A feasibility study of behavioural activation for depressive symptoms in adults with intellectual disabilities

Jahoda, A. , Melville, C.A. , Pert, C., Cooper, S.-A. , Lynn, H., Williams, C. and Davidson, C. (2015) A feasibility study of behavioural activation for depressive symptoms in adults with intellectual disabilities. Journal of Intellectual Disability Research, 59(11), pp. 1010-1021. (doi: 10.1111/jir.12175)

100810.pdf - Accepted Version



Background: Important work has been carried out adapting cognitive behavioural therapy for people with intellectual disabilities. However, there is a lack of alternative psychological therapies available for people with intellectual disabilities and emotional difficulties. Behavioural activation for depression is less reliant on verbal communication and focuses on increasing purposeful activity and reducing avoidance. Method: This feasibility study involved the development and piloting of an adapted manual of behavioural activation for people with intellectual disabilities. The intervention consisted of 10–12 sessions and a key adaptation was that the therapist worked with the clients alongside a significant other in their life, either a paid carer or family member. Baseline, post-intervention (3 months after entering the study) and 6-month quantitative follow-up data were obtained. Primary outcome data were gathered, concerning depressive symptoms, participants' levels of activity and general well-being. Results: Twenty-three adults with intellectual disabilities with symptoms of depression were recruited from specialist health services. In terms of acceptability, the behavioural activation intervention was well received and only two individuals dropped out, with a further two lost to follow-up. The main measures of depression appeared to be sensitive to change. Pre- to post-intervention data showed a significant reduction in self-report of depressive symptoms with a strong effect size (r = 0.78), that was maintained at follow-up (r = 0.86). Positive change was also obtained for informant reports of depressive symptoms from pre- to post-intervention, with a strong effect size (r = 0.7). Once again, this positive change was maintained at follow-up (r = 0.72). Conclusions: The study suggested that behavioural activation may be a feasible and worthwhile approach to tackling depression in people with intellectual disabilities. However, a randomised controlled trial would be required to establish its effectiveness, with more sensitive measurement of change in activity.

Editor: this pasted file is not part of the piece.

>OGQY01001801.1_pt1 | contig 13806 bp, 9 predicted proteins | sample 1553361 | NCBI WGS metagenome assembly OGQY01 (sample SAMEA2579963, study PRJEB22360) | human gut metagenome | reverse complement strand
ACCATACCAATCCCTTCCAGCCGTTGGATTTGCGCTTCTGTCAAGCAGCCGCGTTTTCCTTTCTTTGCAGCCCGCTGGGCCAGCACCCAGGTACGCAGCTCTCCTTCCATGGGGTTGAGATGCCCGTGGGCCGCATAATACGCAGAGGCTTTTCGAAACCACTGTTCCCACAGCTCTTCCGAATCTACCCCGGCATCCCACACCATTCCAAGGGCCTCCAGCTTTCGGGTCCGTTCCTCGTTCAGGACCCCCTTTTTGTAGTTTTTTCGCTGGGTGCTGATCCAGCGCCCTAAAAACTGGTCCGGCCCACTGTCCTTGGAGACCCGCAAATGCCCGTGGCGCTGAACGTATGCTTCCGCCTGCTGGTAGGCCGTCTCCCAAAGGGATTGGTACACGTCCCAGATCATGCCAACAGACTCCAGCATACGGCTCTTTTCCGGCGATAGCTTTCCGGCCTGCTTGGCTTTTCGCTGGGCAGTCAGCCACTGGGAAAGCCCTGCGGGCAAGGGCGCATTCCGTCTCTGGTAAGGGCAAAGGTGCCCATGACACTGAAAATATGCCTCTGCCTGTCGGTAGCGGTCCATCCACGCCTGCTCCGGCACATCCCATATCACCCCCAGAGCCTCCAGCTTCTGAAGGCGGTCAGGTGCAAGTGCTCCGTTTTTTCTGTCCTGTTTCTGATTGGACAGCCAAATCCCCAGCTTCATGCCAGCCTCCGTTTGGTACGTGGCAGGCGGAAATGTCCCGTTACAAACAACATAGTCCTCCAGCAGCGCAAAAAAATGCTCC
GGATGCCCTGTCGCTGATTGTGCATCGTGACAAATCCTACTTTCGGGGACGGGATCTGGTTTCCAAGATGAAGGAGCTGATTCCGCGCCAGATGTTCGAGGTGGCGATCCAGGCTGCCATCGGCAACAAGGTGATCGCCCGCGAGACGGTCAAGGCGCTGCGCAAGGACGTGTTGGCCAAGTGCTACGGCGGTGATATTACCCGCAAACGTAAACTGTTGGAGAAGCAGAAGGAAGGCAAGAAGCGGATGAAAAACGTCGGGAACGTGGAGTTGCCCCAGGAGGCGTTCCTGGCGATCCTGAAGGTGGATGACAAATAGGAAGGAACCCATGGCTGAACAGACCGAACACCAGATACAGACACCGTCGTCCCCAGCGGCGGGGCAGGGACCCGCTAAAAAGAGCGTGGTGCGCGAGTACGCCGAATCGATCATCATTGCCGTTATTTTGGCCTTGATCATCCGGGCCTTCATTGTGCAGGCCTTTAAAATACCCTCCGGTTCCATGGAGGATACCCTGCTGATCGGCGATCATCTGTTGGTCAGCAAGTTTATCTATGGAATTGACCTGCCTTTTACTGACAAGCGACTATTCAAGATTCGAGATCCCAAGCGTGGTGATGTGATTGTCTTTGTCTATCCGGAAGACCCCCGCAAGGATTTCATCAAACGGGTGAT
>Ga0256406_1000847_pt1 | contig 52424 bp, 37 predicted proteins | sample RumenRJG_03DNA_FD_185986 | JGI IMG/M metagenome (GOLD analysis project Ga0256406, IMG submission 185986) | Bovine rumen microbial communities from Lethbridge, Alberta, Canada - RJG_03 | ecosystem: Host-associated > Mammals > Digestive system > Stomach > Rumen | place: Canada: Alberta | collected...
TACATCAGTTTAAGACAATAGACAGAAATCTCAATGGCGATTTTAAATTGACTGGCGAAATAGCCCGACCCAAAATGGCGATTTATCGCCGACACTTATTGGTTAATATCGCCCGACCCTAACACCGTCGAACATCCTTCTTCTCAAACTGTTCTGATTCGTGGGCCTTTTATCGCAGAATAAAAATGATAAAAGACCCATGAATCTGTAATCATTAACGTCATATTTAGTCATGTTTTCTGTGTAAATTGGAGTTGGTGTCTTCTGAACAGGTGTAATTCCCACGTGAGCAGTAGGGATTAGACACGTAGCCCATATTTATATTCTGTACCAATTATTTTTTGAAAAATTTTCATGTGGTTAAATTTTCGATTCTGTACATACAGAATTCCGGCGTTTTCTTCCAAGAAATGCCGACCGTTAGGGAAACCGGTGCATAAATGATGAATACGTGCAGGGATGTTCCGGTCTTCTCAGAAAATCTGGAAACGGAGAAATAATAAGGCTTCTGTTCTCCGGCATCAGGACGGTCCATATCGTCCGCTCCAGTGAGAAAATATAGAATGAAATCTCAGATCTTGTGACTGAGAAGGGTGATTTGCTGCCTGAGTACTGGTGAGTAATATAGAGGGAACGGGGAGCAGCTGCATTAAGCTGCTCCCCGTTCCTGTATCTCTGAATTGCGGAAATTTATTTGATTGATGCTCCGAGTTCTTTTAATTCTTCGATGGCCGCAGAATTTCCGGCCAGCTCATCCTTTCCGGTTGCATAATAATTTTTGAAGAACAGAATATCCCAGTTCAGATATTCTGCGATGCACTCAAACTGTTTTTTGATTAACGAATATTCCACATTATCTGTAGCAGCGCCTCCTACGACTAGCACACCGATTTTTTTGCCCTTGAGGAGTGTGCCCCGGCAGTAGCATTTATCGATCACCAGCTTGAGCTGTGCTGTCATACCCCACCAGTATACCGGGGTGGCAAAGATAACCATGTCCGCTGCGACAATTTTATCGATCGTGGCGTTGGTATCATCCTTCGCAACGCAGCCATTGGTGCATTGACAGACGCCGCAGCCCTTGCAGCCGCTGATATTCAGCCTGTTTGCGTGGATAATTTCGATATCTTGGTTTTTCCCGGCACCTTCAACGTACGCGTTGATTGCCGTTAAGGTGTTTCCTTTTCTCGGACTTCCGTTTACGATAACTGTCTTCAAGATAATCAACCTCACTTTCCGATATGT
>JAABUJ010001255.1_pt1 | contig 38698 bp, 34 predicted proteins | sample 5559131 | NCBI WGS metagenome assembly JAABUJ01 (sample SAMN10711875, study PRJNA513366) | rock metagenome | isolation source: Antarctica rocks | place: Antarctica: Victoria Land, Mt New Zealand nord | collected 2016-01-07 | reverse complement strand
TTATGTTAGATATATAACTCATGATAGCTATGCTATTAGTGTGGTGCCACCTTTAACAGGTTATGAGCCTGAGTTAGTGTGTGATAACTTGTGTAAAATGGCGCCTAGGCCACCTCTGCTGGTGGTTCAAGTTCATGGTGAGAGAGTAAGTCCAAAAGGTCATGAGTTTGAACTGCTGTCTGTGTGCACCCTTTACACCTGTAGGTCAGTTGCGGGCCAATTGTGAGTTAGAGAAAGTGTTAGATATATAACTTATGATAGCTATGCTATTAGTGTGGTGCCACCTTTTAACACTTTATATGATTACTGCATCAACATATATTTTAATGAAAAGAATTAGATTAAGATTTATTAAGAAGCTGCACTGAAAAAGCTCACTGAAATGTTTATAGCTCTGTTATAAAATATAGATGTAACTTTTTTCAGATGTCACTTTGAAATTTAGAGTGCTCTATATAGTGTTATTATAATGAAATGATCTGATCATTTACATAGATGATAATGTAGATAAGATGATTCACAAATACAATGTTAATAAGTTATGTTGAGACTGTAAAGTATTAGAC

Item Type:Articles
Glasgow Author(s) Enlighten ID:Pert, Dr Carol and Williams, Professor Christopher and Jahoda, Professor Andrew and Cooper, Professor Sally-Ann and Jamieson, Miss Claire and Melville, Professor Craig
Authors: Jahoda, A., Melville, C.A., Pert, C., Cooper, S.-A., Lynn, H., Williams, C., and Davidson, C.
College/School:College of Medical Veterinary and Life Sciences > School of Health & Wellbeing > Mental Health and Wellbeing
Journal Name:Journal of Intellectual Disability Research
Publisher:John Wiley & Sons, Ltd.
ISSN (Online):1365-2788
Published Online:14 December 2014
Copyright Holders:Copyright © 2014 Wiley
First Published:First published in 2014 Journal of Intellectual Disability Research 59(11):1010-1021
Publisher Policy:Reproduced in accordance with the copyright policy of the publisher

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